Before reaching its conclusions, the court below reviewed voluminous documentary evidence as well as various affidavits and depositions. Based upon the totality of this evidence, the district court issued a comprehensive opinion in which it found that plaintiff-appellees were dealers who were terminated by defendant-appellants for price-related reasons at the request of its horizontal competition. It found that as part of this conspiracy, a boycott was organized and enforced by defendant-appellant. The court then concluded that plaintiff-appellee's principal business would fail unless defendant-appellant was enjoined from refusing to sell to plaintiff-appellee.


As I read the majority opinion, it does not question the existence of evidence on the record supportive of those findings, but rather attacks its weight. This, of course, is not the function of the appeals court in an interlocutory appeal under 28 U.S.C. 1292(a):


"This limited review is necessitated because the grant or denial of a preliminary injunction is almost always based on an abbreviated set of facts, requiring a delicate balancing of the probabilities of ultimate success at the final hearing with the consequences of immediate irreparable injury which could possibly flow from the denial of preliminary relief. Weighing these considerations is the responsibility of the district judge; only a clear abuse of his discretion will justify appellate reversal."


U.S. Steel Corp. v. Fraternal Ass'n. of Steelhaulers, 431 F.2d 1046, 1048 (3rd Cir., 1970).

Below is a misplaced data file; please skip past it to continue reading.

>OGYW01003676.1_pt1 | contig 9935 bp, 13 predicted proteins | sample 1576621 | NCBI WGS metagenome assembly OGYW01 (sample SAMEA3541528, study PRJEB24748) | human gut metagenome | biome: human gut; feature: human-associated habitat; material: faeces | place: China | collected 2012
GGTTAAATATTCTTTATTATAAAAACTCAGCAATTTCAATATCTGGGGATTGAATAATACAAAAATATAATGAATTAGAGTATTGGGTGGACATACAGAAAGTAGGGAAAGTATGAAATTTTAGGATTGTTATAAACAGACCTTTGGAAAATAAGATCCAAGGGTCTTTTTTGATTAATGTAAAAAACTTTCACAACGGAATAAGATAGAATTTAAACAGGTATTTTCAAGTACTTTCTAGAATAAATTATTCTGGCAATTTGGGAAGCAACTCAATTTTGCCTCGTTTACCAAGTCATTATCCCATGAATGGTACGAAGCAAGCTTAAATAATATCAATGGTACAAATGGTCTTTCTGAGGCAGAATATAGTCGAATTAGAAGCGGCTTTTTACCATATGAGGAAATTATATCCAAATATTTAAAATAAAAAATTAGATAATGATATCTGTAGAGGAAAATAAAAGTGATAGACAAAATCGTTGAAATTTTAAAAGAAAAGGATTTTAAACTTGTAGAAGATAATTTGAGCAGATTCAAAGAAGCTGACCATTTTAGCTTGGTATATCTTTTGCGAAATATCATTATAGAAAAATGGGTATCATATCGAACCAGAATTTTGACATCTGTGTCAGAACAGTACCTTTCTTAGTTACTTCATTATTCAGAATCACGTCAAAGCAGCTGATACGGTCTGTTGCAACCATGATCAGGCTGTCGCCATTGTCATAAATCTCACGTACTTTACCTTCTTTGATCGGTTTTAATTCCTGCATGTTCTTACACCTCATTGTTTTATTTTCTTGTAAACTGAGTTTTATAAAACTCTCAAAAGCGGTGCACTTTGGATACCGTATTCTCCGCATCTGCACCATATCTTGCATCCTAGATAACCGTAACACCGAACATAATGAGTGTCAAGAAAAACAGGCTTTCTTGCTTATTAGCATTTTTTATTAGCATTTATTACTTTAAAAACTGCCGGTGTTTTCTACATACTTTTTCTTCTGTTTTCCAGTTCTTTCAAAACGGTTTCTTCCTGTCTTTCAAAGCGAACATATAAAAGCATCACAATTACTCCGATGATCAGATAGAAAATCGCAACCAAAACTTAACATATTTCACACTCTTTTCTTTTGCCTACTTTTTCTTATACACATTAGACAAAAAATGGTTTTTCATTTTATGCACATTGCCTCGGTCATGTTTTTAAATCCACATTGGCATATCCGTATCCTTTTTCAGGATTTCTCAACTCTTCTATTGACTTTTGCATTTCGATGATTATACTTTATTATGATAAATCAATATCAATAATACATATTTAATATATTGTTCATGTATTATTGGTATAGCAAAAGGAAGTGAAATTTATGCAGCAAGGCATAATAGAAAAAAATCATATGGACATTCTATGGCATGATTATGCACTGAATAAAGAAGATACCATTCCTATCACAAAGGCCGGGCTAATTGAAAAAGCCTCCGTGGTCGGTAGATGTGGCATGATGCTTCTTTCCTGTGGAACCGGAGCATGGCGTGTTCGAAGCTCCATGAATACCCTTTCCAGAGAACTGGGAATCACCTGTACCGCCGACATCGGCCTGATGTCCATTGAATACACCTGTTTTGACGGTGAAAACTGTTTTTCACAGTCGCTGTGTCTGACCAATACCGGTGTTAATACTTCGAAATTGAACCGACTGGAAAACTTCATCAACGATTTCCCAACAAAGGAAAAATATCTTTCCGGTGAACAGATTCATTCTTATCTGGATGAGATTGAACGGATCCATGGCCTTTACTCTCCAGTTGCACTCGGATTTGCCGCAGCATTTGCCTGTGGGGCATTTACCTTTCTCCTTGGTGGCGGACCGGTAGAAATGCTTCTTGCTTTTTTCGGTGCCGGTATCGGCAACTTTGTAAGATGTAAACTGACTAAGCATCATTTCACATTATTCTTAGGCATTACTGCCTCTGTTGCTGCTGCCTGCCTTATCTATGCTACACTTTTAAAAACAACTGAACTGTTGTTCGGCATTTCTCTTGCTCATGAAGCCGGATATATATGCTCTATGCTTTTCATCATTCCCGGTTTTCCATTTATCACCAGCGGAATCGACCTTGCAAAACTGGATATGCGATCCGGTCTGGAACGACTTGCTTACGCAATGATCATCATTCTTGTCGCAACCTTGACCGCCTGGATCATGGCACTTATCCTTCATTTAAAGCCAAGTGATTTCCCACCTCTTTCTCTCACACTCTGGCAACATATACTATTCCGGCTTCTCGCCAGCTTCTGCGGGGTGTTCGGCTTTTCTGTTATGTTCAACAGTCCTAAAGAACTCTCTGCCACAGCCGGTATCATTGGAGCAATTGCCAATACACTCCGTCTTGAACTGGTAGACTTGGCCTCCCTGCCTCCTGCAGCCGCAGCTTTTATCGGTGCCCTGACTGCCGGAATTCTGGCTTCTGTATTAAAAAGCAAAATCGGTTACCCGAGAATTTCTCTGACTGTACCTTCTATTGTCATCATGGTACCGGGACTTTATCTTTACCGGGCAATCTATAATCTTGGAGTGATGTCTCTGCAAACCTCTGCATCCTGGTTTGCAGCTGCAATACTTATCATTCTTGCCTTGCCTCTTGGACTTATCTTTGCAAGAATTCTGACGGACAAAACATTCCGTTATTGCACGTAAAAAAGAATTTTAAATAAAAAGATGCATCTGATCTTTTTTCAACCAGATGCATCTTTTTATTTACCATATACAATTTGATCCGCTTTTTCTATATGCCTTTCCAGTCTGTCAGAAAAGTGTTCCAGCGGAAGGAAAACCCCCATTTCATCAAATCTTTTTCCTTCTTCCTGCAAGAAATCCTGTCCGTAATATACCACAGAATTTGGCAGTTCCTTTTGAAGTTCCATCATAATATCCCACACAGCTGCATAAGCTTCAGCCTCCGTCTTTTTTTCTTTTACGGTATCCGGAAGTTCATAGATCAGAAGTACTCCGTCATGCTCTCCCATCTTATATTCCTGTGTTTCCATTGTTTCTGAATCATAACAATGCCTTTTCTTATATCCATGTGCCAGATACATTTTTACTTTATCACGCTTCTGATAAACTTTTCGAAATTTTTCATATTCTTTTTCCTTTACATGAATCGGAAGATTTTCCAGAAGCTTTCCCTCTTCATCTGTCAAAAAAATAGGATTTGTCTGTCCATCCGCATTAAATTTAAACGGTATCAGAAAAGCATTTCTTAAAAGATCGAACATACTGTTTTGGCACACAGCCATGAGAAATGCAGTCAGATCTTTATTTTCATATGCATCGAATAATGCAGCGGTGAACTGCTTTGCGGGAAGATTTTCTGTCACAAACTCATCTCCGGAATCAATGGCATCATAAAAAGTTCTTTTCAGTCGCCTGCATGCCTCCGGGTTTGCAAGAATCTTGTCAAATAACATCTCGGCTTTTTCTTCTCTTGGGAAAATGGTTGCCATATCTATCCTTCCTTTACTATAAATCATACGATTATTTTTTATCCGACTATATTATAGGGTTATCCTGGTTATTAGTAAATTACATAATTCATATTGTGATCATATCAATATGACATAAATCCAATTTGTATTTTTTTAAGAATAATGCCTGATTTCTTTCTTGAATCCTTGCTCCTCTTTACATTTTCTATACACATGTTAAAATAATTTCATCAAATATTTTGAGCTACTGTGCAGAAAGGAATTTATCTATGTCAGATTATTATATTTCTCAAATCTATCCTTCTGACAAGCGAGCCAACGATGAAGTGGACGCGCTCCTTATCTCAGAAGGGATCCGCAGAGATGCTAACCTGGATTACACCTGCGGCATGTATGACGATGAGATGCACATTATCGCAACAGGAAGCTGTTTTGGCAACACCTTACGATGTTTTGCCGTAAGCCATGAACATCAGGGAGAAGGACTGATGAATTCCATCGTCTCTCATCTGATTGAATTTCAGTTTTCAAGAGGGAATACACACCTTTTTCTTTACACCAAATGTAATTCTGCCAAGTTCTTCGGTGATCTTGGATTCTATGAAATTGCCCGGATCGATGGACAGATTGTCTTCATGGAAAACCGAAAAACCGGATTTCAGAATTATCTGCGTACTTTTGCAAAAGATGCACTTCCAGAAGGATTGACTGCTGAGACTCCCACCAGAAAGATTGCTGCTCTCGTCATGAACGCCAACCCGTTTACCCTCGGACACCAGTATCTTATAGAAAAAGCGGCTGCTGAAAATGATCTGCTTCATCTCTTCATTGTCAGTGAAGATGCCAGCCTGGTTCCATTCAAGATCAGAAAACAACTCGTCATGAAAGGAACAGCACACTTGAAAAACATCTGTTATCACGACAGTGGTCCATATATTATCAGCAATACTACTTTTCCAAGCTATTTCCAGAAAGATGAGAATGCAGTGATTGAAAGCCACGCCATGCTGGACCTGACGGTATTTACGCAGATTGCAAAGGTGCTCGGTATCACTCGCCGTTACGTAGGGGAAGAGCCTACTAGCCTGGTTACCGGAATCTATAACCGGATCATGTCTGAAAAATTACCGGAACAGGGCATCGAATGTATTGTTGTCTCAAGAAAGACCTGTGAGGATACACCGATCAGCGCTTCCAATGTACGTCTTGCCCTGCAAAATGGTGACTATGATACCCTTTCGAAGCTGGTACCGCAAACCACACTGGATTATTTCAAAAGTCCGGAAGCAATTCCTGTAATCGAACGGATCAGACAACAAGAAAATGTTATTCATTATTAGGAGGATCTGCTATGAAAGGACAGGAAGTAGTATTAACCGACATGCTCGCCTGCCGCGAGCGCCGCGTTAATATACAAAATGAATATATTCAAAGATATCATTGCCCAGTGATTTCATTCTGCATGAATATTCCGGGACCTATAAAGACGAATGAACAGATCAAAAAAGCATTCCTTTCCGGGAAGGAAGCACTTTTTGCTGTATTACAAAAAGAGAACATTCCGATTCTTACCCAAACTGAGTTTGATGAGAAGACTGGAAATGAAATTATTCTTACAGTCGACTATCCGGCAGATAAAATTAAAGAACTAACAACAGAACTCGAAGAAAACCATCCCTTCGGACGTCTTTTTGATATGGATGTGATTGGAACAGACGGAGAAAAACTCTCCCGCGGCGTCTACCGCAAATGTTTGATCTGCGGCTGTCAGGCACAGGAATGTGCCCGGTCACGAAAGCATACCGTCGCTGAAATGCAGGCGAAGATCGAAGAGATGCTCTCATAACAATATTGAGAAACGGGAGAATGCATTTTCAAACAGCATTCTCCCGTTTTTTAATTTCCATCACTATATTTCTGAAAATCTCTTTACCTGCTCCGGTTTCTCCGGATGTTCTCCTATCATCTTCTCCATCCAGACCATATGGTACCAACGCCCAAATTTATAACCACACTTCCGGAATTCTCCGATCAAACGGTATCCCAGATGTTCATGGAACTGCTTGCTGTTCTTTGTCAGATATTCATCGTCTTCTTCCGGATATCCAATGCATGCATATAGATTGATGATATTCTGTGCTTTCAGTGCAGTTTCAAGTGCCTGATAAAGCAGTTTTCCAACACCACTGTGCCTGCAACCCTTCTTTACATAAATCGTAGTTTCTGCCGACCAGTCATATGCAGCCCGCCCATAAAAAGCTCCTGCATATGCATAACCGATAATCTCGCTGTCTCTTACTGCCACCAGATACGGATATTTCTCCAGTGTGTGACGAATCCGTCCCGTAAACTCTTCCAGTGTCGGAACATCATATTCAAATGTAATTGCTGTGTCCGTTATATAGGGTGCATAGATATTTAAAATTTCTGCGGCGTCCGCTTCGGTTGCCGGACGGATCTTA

The majority's holding to the effect that plaintiff-appellants have failed to demonstrate a substantial likelihood of success on the merits overlooks the fact of business life that conspiracies to restrain trade are not usually brought to light by direct evidence or frank admissions, nor does the law require that quality of proof. Trabert & Hoeffer, Inc. v. Piaget Watch Corp., 633 F.2d 477 (7th Cir., 1980). Such actions are not normally the result of express agreement nor within the knowledge of non-participators. They are rather the machinations of those who surreptitiously seek to avoid the detection of their deeds. Proof of such acts is therefore mostly circumstantial in nature, requiring judicious application of those inferences which arise from the conduct under scrutiny. Albrecht v. Herald Co., 390 U.S. 145, 88 S.Ct. 869, 19 L.Ed.2d 998, reh. den. 390 U.S. 1018, 88 S.Ct. 1258, 20 L.Ed.2d 169 (1968); United States v. Parke, Davis & Co., 362 U.S. 29, 47, 80 S.Ct. 503, 513, 4 L.Ed.2d 505 (1960). In reaching its conclusions, the court below took such matters into account. The majority's disconcertion with the conflicting evidence is understandable and tempts it to consider "let(ting) the chips lie where they fall" (see slip opinion, page 3). This, I believe, is what should be done. It is the duty of the trial court, and not the appeals court, to sift through those conflicts and come up with the facts. Nor should we blithely dismiss the affidavit of defendant-appellant's president, Winn, with its false allegations (see footnote 4 of the majority opinion), in which he gives patently pretextual reasons for the severing of Bruce's dealership. It is precisely that type of conduct, among others, which allowed the trial judge to conclude that the true reasons for Hollister's actions were different from the stated ones. Cf. United States v. Smith, 680 F.2d 255, at 260 (1st Cir., 1982).